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Student Loans

How Do I Qualify for a Private Student Loan?

Federal student loans are almost always the best way to cover education costs when your savings don't stretch far enough—but private student loans can help when there's a need. Each private lender has different requirements, and their lending terms may vary, but finding the right one might be easier than you think.

Even if you have low credit scores or a thin credit file, you may be able to find a lender to work with you. Here's what you need to know about qualifying for private student loans.

Who Is Eligible for a Private Student Loan?

As with any type of loan, private student loan lenders are careful when it comes to who they'll lend money to. Here the main factors they'll look at when deciding whether to approve your loan application:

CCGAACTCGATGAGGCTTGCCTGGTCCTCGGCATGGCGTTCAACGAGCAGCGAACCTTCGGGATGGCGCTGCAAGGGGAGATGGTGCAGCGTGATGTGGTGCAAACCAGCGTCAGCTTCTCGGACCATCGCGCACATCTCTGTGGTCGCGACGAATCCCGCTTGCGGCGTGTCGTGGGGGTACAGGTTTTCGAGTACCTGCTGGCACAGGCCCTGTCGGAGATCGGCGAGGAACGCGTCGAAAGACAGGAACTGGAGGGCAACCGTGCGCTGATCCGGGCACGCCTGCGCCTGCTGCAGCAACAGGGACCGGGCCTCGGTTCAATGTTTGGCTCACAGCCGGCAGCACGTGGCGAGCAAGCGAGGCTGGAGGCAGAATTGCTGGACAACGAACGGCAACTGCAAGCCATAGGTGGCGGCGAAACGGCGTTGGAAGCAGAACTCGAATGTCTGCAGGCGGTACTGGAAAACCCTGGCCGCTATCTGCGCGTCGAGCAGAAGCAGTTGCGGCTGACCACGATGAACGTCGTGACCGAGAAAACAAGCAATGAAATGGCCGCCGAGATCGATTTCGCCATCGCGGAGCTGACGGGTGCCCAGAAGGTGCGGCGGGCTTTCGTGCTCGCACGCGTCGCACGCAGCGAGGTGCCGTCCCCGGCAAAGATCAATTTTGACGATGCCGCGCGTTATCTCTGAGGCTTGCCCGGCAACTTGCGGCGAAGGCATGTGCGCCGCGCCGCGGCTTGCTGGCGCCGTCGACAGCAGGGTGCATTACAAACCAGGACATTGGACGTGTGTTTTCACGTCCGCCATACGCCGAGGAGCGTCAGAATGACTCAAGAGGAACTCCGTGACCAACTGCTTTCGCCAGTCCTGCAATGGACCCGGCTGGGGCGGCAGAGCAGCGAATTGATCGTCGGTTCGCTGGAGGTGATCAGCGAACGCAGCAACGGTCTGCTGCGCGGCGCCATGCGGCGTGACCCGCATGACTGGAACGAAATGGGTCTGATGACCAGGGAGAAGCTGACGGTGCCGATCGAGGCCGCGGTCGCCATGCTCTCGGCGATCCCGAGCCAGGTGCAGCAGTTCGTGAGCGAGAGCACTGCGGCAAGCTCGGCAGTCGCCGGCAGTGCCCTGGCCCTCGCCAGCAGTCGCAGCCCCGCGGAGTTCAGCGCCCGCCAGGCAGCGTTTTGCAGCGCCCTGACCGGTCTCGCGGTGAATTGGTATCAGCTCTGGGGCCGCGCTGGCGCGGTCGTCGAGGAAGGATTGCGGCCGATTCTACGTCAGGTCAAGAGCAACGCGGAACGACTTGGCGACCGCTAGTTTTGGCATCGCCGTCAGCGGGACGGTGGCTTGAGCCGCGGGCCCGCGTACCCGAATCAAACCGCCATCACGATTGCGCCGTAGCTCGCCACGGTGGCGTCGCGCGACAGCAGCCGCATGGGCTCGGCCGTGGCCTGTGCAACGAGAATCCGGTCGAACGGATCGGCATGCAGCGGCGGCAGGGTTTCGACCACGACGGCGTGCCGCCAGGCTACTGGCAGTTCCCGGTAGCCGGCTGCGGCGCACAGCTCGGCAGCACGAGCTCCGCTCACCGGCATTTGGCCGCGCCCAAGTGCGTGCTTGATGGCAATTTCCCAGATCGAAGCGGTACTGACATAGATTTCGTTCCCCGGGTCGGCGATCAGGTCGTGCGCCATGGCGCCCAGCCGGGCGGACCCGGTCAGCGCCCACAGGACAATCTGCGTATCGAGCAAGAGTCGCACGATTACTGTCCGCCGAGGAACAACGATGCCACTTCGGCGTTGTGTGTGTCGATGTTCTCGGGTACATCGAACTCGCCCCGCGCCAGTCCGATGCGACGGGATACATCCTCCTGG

• Credit score and credit history: There's no set credit score you need to qualify, but the better your credit scores are, the more likely you are to get approved. Good credit also helps you qualify for lower interest rates. If your credit is poor, consider applying with a cosigner. You can also review your credit report and look for ways to improve your credit before applying.
  • Income and debt: Even if you're not earning much, having a source of income can help you qualify. Lenders may also look at your debt-to-income ratio (DTI). This ratio compares your income with the amount you owe toward your debts each month. A lower DTI will help you qualify for better loans.
  • Enrollment in a qualified educational program: Before approving your loan, the lender may contact your school to verify your enrollment. They may even check to make sure you're not borrowing more than you need for tuition and other education expenses. You may have to be enrolled full time to qualify for a private loan, and the lender may not approve all types of colleges and degree programs.